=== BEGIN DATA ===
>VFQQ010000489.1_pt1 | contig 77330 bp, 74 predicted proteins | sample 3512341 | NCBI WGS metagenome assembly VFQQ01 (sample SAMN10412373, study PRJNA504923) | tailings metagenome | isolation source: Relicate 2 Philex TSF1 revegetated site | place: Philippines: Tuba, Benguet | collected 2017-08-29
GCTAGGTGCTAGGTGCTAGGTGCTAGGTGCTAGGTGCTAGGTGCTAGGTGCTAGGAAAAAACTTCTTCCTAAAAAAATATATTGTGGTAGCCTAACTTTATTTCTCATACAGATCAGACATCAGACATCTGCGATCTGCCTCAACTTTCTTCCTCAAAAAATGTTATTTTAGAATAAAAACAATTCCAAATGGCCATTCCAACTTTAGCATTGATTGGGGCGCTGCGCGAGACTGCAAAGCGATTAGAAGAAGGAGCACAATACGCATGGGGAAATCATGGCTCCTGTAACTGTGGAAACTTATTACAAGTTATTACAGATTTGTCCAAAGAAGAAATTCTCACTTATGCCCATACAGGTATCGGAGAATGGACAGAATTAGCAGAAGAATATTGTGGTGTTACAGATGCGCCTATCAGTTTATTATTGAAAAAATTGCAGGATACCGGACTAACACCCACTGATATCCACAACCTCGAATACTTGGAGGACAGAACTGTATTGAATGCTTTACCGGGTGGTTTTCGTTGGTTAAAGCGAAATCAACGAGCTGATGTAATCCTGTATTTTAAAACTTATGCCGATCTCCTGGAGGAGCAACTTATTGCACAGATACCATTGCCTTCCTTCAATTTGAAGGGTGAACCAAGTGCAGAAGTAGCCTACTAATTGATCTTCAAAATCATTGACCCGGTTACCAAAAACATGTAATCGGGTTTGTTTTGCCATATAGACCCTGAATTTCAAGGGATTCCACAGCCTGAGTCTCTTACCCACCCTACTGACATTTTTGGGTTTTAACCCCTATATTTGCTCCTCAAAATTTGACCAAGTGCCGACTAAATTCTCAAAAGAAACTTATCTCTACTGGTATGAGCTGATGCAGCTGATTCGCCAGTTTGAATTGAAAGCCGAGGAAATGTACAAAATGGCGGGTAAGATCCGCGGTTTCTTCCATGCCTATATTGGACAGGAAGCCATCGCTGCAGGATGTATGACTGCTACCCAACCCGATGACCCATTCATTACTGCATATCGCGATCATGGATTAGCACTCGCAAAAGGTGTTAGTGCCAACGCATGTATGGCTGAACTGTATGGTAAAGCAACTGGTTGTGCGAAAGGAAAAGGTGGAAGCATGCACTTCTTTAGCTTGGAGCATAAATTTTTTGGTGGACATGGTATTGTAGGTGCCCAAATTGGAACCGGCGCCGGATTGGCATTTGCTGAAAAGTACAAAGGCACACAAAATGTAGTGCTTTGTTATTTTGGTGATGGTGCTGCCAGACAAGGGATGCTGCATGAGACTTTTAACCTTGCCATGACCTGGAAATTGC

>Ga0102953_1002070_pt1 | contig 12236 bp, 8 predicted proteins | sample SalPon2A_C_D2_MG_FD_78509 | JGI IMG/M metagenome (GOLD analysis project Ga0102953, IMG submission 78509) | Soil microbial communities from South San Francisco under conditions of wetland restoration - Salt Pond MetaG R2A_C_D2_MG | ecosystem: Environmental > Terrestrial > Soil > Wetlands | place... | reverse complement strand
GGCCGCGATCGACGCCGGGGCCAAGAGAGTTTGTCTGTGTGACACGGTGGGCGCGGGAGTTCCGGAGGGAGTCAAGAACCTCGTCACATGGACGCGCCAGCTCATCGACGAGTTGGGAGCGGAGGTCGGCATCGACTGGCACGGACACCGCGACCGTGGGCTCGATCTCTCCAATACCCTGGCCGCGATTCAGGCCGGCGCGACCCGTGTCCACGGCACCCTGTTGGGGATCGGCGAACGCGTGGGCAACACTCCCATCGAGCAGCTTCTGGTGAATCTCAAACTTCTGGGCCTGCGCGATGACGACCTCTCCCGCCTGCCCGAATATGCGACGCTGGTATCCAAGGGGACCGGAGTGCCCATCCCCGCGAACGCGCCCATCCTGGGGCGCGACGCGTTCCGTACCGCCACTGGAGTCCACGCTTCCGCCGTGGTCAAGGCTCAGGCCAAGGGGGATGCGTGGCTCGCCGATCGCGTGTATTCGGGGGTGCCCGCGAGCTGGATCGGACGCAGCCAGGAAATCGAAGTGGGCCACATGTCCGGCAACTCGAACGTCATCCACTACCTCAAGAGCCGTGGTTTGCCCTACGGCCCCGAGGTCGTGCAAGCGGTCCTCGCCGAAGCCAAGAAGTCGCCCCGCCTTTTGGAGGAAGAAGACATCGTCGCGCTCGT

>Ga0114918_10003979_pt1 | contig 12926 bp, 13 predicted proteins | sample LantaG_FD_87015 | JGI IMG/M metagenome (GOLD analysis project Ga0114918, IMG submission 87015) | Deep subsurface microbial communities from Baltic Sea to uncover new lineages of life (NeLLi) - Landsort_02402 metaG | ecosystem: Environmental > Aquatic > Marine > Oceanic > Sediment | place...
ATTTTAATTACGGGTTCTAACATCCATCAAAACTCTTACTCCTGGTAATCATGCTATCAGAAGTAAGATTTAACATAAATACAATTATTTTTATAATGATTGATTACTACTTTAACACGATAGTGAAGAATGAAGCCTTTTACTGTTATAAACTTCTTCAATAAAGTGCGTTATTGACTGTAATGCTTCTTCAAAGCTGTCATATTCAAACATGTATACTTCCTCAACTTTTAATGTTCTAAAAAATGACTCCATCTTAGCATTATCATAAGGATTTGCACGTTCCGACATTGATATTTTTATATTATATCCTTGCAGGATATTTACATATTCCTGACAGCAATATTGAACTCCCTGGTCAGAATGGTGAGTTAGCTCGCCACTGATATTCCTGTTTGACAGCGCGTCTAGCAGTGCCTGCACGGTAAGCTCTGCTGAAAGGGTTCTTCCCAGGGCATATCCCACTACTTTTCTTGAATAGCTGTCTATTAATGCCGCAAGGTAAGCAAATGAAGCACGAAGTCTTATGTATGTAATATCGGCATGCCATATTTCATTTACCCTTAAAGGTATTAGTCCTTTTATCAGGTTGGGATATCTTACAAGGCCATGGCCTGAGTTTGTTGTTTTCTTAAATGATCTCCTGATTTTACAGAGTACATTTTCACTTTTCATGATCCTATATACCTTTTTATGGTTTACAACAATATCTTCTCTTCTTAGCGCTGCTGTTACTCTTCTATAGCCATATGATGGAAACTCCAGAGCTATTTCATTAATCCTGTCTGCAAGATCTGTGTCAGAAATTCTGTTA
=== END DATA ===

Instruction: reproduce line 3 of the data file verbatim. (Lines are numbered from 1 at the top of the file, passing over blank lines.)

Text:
>Ga0102953_1002070_pt1 | contig 12236 bp, 8 predicted proteins | sample SalPon2A_C_D2_MG_FD_78509 | JGI IMG/M metagenome (GOLD analysis project Ga0102953, IMG submission 78509) | Soil microbial communities from South San Francisco under conditions of wetland restoration - Salt Pond MetaG R2A_C_D2_MG | ecosystem: Environmental > Terrestrial > Soil > Wetlands | place... | reverse complement strand